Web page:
• "The total production of chilli in India for the year 2010–2011 was 1.2 million metric tonnes (Kumar et al. 2011). Chilli is exported from India to many countries, including Sri Lanka, USA, Nepal, Mexico and Bangladesh (Jagtap et al. 2012). Chilli anthracnose is a major problem in India and worldwide, especially in the tropics and subtropics due to the hot and humid climate favourable to the pathogen (Nayaka et al. 2009). "
    [Show abstract] [Hide abstract]
    ABSTRACT: Chilli anthracnose is a major problem in India and worldwide. In this study, we investigated the phylogenetic relationships of 52 fungal isolates associated with chilli anthracnose in southern India. All the 52 isolates were sequenced for partial ITS/5.8S rRNA and glyceraldehyde-3-phosphate dehydrogenase (gapdh) genes and showed affinities with Colletotrichum siamense and C. fructicola within Colletotrichum. gloeosporioides species complex. Further, a reduced subset of 17 selected isolates was made and in a maximum parsimony analysis of a multigene data-set including partial ITS/5.8S rRNA, actin (act), calmodulin (cal), chitin synthase (chs1), gapdh and β-tubulin (tub2) gene sequence data, these fungal isolates clustered with the type strain of C. fructicola, except for strain MTCC 3439 that showed phylogenetic affinities with C. siamense. The pathogenicity tests involving two representative isolates: UASB-Cg-14 and MTCC 3439, confirmed the involvement of C. fructicola and C. siamense in the development of disease symptoms on fresh chilli fruits. This is the first report of the association of C. fructicola and C. siamense in causing chilli anthracnose in India.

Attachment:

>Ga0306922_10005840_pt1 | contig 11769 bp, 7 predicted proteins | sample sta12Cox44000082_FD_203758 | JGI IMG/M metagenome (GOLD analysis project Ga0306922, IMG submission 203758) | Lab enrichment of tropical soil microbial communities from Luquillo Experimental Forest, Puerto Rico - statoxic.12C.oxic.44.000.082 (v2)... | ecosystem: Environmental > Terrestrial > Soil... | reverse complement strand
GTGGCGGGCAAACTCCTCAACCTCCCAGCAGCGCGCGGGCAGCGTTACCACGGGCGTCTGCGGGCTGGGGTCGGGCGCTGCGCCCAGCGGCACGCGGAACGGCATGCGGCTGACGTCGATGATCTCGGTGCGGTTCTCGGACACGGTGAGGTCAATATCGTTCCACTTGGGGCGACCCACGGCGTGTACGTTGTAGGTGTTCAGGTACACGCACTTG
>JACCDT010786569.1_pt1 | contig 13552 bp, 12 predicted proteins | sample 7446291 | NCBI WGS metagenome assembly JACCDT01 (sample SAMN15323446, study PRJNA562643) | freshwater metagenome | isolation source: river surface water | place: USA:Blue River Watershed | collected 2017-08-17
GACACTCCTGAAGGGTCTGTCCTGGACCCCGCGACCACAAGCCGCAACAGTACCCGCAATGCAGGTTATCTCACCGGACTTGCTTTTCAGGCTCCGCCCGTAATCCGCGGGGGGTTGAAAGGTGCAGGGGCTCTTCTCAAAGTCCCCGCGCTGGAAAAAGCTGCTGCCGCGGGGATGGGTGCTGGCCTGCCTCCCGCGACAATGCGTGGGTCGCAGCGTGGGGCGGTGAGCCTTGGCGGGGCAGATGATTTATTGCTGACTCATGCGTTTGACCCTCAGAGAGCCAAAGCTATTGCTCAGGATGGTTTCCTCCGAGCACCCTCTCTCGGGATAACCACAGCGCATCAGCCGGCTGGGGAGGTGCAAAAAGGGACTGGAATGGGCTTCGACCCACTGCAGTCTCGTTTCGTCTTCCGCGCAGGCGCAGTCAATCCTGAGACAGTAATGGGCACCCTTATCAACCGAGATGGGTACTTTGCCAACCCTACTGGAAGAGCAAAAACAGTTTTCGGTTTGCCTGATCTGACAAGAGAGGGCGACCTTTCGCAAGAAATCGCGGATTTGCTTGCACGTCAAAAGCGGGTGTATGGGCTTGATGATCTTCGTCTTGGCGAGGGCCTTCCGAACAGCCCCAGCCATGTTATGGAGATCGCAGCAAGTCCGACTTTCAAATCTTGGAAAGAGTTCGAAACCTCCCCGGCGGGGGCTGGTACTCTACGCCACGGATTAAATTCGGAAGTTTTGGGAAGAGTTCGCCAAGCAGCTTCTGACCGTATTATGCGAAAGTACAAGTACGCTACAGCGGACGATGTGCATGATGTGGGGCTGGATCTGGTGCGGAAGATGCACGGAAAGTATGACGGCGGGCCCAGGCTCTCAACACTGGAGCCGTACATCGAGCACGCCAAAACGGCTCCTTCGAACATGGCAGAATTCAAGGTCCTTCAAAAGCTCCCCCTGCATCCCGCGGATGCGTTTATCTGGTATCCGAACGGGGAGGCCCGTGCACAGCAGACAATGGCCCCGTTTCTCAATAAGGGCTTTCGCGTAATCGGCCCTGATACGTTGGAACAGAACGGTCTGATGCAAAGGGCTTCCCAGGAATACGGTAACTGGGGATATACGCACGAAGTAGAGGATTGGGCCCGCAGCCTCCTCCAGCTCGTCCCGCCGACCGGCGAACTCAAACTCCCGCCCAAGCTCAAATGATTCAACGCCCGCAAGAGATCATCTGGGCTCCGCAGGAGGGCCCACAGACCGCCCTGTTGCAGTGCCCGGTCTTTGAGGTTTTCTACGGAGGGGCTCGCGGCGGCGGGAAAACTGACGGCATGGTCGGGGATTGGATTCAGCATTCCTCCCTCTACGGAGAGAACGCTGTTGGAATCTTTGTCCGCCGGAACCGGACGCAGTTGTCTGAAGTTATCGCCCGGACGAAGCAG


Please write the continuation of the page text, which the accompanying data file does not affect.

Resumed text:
Full-text · Article · Sep 2013 · Archives of Phytopathology and Plant Protection
  • [Show abstract] [Hide abstract]
    ABSTRACT: The diversity of crops cultivated across the world ensured food and nutritional security to mankind over the years and in India, the introduced alien crops are still signifi cantly contributing towards that. However, the diversity of the food basket has declined drastically as a consequence of insidious socio- economic compulsions and developments. Even though, variation among and within a crop is also an important factor for nutritional security, in order to overcome threats to biodiversity, viz. climate change, change in dietary habits, globalization, etc., utilization of diverse species ensures food security. Hence, there is a need to relook at the alien crops and underutilized species for sustaining and enhancing food and nutritional security. The alien crop species to be introduced in India have been prioritized based on ‘Ecocrop’ database and also based on the authors’ perceptions, even though the exchange of genetic resources has been affected post CBD. The plant genetic resources for food and agriculture (PGRFA) represent the basis for the establishment of a multilateral system of access and benefi t-sharing of important food crops. The introduction of alien crop species should be guided by research efforts which may include crops suitable for multi- cropping systems/designated areas, climate resilience etc. for safe and sustained utilization.
    No preview · Article · Jan 2015